White Ribbon Heart of Gold


“With one voice, as one community, we are speaking out and

working to end violence against women.”

Time for a serious post. I have used this blog to give advice, Share Stories, Complain, and pretty much anything about WoW. If you are a regular reader of multiple blogs you will see this type of post a lot today. We all have had Meaningful women in our lives, Wives, girlfriends, Mother Sisters, friends. Think about how you would feel if they were a victim of Violence committed by a man. A large number of WoW bloggers will be releasing posts about this today, Many already have.

I was raised to never raise a hand to a woman and  this is one of the best things they ever taught me.

The following information is from the White Ribbon Campaign Website All the credit goes to them I chose to use information directly off of their site because the wording is much better than what I could even hope to do.

What is the White Ribbon Campaign
(WRC)?

The White Ribbon Campaign (WRC) is the largest effort
in the world of men working to end violence against women (VAW). In over
fifty-five countries, campaigns are led by both men and women, even though the
focus is on educating men and boys. In some countries it is a general public
education effort focused on ending violence against women.

How did the WRC get
started?

In 1991, a handful of men in Canada decided they had
a responsibility to urge men to speak out about violence against women. Wearing
a white ribbon would be a symbol of men’s opposition to violence against women.
With only six weeks of preparation, 100,000 men across Canada wore a white
ribbon, while many others were drawn into discussion and debate.

What does it mean to wear a white
ribbon?

Wearing a white ribbon is a personal pledge to
never commit, condone or remain silent about violence against women and
girls.
Wearing a white ribbon is a way of saying, “Our future has no

violence against women.”

What is the goal of WRC? How is this
accomplished?

The main goal of WRC is ending violence against
women in all its forms. We accomplish this in five ways:

  • Challenging everyone to speak out, and think about their own beliefs,
    language and actions.
  • Educating young people, especially young men and boys, on the issue through
    the educational resources we produce.
  • Raising public awareness of the issue.
  • Working in partnership with women’s organizations, the corporate sector, the
    media and other partners to create a future with no violence against women.
  • Supporting White Ribbon Campaigns around with our experience, resources and
    networks.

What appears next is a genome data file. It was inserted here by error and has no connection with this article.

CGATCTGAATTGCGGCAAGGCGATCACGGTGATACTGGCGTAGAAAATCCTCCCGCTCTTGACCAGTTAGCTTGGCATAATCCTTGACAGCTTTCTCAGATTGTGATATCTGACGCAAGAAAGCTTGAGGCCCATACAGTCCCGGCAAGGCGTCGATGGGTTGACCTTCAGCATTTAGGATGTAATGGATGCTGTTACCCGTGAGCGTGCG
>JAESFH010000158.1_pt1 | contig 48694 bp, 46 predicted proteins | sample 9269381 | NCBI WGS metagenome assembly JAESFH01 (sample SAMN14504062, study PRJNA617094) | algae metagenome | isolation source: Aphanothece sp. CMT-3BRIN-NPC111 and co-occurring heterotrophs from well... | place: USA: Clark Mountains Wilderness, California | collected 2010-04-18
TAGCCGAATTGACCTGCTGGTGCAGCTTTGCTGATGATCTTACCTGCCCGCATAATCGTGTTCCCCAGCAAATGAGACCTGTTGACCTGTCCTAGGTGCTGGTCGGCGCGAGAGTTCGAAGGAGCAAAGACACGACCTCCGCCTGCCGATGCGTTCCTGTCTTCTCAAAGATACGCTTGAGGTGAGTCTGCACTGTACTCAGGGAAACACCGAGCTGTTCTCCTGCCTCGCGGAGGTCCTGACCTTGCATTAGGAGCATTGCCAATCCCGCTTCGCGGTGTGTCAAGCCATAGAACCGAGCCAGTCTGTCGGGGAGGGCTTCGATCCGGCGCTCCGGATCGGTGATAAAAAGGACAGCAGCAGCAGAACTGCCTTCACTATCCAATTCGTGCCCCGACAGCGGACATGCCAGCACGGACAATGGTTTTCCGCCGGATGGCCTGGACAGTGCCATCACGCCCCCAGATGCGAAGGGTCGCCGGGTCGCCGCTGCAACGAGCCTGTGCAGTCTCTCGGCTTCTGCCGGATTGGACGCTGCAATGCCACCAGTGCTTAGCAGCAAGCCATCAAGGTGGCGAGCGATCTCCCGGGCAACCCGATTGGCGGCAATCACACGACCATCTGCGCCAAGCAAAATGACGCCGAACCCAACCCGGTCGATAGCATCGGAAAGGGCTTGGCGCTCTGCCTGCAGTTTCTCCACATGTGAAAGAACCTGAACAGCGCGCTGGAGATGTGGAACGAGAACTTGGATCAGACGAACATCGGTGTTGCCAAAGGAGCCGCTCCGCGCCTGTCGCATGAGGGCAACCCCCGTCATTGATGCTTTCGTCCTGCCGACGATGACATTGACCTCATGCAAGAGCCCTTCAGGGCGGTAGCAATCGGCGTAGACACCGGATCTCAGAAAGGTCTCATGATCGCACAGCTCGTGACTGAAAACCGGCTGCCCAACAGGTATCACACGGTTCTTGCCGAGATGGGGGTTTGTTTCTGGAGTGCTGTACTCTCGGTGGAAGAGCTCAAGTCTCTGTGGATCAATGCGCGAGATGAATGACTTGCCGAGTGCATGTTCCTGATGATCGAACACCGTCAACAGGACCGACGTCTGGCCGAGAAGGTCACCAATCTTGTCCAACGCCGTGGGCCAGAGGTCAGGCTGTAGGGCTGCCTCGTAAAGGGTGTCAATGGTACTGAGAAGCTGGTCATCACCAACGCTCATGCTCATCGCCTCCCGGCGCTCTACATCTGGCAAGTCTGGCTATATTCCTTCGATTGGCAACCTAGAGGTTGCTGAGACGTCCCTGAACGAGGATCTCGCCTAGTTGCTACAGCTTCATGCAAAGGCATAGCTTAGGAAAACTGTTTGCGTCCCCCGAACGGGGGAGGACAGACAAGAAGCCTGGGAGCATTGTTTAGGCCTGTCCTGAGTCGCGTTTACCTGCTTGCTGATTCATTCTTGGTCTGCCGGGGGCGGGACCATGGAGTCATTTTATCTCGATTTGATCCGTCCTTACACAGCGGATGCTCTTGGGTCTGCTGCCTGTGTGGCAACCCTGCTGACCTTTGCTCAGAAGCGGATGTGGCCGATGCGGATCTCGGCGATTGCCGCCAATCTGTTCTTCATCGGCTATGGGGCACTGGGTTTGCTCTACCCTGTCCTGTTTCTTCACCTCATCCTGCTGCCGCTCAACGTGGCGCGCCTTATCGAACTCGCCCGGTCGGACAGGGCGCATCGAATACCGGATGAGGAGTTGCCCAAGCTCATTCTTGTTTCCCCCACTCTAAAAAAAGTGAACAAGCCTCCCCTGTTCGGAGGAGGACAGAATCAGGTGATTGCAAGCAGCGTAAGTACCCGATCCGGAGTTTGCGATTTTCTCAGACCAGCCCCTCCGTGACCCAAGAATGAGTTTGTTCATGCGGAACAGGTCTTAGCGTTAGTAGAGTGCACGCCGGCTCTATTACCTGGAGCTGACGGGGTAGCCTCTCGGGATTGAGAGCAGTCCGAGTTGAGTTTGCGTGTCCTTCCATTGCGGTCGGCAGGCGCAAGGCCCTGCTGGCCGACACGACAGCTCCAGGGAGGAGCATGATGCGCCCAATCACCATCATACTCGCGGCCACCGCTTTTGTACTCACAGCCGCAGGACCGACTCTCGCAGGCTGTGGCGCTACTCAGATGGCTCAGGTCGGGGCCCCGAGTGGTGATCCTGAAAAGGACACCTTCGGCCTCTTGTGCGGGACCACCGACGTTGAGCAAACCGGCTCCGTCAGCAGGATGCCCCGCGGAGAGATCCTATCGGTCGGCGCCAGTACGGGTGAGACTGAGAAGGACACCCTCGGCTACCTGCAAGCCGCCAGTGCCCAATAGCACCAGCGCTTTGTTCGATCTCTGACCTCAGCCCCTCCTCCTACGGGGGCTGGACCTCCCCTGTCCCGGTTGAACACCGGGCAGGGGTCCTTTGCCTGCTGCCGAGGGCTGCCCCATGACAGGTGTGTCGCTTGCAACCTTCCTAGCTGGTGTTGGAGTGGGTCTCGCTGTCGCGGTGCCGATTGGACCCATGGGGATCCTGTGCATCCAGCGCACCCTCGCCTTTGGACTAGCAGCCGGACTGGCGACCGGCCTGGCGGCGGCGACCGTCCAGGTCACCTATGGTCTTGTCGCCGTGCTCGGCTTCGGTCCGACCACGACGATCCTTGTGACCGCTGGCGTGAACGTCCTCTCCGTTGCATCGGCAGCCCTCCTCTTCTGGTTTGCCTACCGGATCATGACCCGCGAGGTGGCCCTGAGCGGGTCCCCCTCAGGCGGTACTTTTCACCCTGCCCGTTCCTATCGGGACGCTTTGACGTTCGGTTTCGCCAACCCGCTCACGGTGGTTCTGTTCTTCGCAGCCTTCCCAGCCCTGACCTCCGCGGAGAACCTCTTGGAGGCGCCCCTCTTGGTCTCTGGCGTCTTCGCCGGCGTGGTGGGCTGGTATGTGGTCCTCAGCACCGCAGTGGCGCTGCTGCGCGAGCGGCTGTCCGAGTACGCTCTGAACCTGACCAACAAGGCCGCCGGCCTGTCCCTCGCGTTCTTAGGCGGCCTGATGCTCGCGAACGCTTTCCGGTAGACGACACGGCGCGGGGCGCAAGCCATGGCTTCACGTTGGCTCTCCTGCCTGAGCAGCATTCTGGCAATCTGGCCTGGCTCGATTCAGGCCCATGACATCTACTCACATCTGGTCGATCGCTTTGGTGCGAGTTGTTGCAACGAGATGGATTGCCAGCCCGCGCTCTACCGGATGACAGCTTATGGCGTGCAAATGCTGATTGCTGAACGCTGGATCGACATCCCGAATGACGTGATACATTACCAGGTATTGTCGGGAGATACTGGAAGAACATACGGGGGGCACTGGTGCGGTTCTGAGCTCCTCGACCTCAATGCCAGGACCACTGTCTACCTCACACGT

When is the focus of
WRC?

WRC in Canada runs its campaign from November 25
(the International Day for the Eradication of Violence Against Women) until
December 6, Canada’s National Day of Remembrance and Action on Violence Against
Women. Other countries support 16 Days of Action from November 25th until
December 10th but campaigns can occur at any time of the year.

What forms of violence against women (VAW)
concern you?

The most widespread problems are physical
violence against spouses and girlfriends (from hitting right up to murder) and
sexual violence (usually committed by a boyfriend, husband, trusted adult, or
family member.) There is also emotional abuse — sexual harassment at work or on
the street, stalking, jokes that demean women, and controlling behavior. In some
countries violence occurs in the form of genital mutilation of girls and
trafficking of girls and young women into prostitution.

What about other forms of
violence?

Although ending men’s violence against women is our
focus, we are concerned about all forms of violence. We are deeply concerned
about violence against children. We are concerned about violence among boys on
the playground, in the sports arena, in relationships, and in war. And we are
concerned by acts of violence by women against women or against men, although
these are not as extensive nor as frequently lethal as men’s violence against
women.

Unlike violence by some women against men, violence committed by some men
against women has long been socially acceptable and is deeply rooted in beliefs
of men’s superiority and of men’s right to control the lives of “their” women.

Does this mean you think that men are
bad?

We do not think that men are naturally violent and we
don’t think that men are bad, however we do think all men have roles and
responsibilities in ending violence against women. The majority of men are not
physically violent. Researchers tell us many past cultures had little or no
violence.

At the same time, we do think that some men have learned to express their
anger or insecurity through violence. Far too many men have come to believe that
violence against a woman, child or another man is an acceptable way to control
another person, especially an intimate partner.

By remaining silent about these things, we allow other men to poison our
work, schools and homes.

The good news is that more and more men and boys want to make a difference.
Caring men are tired of the sexism that hurts the women around them. Caring men
are also concerned with the impact of this violence on the lives of men and
boys.

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About druxus

Been Making Azeroth Dangerous since Burning Crusade

Posted on November 16, 2011, in Real Life Concerns. Bookmark the permalink. 4 Comments.

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